As a guy born with Asperger’s, having any conversation takes a little bit of a push and some needed inspiration; I’m just so used to living in a confined shell that breaking out of that comfort zone can be stressful. The best conversation I can handle is one to two people at most and then after that it starts getting muddled and confusing. The biggest discussion I had with more than two people was fairly watered down and uneventful and I felt rather uncomfortable sharing some thoughts of mine. On the other hand, one on one discussions follow one train of thought, not multiple train tracks coming from multiple directions and they go further for me because of the continuing build of rapport and trust. One on one conversations are more serious and thoughtful than multiple person talks. Ideas get across more coherently instead of being lost in translation.
It was not until about the eleventh grade that conversation became more easier for me and I was not so intimidated by it – though I still am afraid to even talk on Skype, Hangouts, or any other video chat. I met a good, albeit crazy, friend named Josh and we seemed to hit it off from day one and never looked back. He began the spark that took me away from the notion that conversation was pointless and futile and made me realize that having friends was the key to living a well-balanced life. Josh was so full of energy and excitement; me, a mellow, calm, cool, and collected person but he managed to pull me out of that persona – for at least one year.
My uncle Jack is the one I am extremely comfortable having unrestricted conversations with. Our subjects are usually on football, food, or other people in general that we disagree with. The thing is, I sometimes leave him hanging and don’t add anything new unless asked, occupying myself with stuff I’m more interested in such as my computer, but that has been a thing I’ve been forcing myself to change.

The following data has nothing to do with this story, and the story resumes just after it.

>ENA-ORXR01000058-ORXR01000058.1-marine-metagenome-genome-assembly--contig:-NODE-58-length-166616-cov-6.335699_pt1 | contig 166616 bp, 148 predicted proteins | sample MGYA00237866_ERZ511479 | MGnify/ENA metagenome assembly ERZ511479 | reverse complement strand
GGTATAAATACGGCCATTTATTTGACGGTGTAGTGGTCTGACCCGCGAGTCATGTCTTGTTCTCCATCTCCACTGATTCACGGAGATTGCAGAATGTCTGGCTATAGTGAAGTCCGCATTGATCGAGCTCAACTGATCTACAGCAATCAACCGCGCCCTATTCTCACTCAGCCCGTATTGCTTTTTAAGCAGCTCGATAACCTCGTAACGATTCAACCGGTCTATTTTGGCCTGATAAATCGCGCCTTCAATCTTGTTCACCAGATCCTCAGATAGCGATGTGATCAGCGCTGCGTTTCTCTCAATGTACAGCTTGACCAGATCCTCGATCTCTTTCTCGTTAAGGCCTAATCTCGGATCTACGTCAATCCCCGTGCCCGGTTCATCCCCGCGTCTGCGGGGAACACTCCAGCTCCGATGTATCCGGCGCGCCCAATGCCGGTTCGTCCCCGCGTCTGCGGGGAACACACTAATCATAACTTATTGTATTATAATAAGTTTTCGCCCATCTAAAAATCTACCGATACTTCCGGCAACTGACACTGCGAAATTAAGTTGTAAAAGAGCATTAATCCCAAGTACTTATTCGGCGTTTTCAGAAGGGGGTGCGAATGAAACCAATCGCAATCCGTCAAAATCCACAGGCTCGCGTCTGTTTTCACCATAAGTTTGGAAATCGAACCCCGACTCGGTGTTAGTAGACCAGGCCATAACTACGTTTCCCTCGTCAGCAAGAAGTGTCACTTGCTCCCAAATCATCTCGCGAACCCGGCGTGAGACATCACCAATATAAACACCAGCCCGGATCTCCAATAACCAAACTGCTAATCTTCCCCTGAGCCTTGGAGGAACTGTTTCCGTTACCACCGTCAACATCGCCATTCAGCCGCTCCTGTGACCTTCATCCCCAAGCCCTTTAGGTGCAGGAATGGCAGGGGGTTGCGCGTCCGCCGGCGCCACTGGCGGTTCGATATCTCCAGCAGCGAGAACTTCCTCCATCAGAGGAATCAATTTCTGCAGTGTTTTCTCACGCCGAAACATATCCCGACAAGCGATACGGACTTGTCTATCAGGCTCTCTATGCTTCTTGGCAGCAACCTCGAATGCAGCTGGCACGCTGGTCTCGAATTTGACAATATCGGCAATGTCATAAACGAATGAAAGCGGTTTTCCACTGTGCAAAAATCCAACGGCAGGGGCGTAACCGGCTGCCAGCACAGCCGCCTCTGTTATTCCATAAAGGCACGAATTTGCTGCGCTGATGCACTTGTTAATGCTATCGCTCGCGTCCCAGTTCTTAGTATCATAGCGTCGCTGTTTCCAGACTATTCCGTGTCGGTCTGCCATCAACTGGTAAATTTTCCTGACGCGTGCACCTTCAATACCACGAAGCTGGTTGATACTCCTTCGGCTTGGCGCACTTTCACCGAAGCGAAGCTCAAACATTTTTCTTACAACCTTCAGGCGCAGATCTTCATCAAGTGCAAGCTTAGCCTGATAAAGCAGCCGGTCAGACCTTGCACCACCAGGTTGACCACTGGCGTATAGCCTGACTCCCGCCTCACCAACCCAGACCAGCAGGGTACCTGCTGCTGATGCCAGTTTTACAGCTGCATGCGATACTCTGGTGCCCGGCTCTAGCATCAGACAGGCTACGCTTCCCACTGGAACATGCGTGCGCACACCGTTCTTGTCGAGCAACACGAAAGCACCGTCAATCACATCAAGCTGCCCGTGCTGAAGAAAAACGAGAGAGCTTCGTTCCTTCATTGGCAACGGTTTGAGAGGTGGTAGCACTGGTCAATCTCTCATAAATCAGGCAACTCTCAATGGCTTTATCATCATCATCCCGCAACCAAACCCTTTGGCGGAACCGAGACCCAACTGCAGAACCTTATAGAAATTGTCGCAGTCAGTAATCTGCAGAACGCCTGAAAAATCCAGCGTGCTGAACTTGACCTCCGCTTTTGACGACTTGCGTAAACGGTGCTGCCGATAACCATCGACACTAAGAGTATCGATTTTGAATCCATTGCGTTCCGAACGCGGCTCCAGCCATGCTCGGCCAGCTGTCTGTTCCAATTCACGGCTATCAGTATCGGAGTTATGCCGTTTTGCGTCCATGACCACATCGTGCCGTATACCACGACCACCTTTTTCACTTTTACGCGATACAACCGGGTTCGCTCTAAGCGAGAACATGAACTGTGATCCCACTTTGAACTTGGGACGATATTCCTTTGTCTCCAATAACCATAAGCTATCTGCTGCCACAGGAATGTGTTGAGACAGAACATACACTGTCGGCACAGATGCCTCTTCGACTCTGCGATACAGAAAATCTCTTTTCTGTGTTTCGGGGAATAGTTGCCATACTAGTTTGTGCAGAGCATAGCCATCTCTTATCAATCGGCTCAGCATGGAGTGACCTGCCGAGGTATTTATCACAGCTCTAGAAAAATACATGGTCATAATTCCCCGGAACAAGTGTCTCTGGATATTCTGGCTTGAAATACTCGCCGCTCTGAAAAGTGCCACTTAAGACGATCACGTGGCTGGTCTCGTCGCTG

I wouldn’t call myself the catalyst to any conversation…I’m more of the jump on board the train when it starts going at a fine pace kind of guy.
I have a very small circle of friends. So small, that I’m not even sure there is a circle at all; it might just be people scattered about aimlessly. Not too many new people get in or even stay in it. Only the people I trust very well and can relate to me with unbiased views manage to get a coveted seat in the circle. You might say my circle has nepotism in it – favoring one’s relatives or friends and giving them preferential treatment. There is no application or set of questions to get into my “circle”. You just have to fit in naturally.
After brooding over this a while, I believe there really is no single question I could come up with that would determine whether or not I could be friends with someone. Simply because I can easily tell if someone will be a good friend to me by just looking at them (at least in the physical world – not online). If the person remained kind and loyal to me over a certain period of time, I would eventually come to accept them as my friend. It would be rather easy to see that a friendship wouldn’t work if that person and I just did not get along at all on anything. If there is no harmony or controlled chaos (yes, that is contradictory), then a friendship is highly unlikely.
Based upon my experiences with making friends, I know a good friendship consists of two or more people complementing each other, not exactly being alike but offering something that makes the others constantly improve by evolving ideas and bringing new things to the table. Friendly competitions among the group push each other to new levels that strengthen each person’s knowledge and ingenuity. There are arguments, but eventually everyone agrees on a consensus. A bad friendship doesn’t do that. It involves one another constantly competing with each other and never coming to any agreements, with eventual ideas wilting or only being half-baked.
But you still insist I come up with a question and an appropriate answer to it. Well, it was tough to come up with a selective question because I’ve never needed one in the past but I guess that question would be:
“Can you be similar to me in interests and thoughts, but not too similar that neither of us ever get anywhere or advance each other in terms of knowledge and success?”
And the potential answer from potential friend, after some ponderous thought: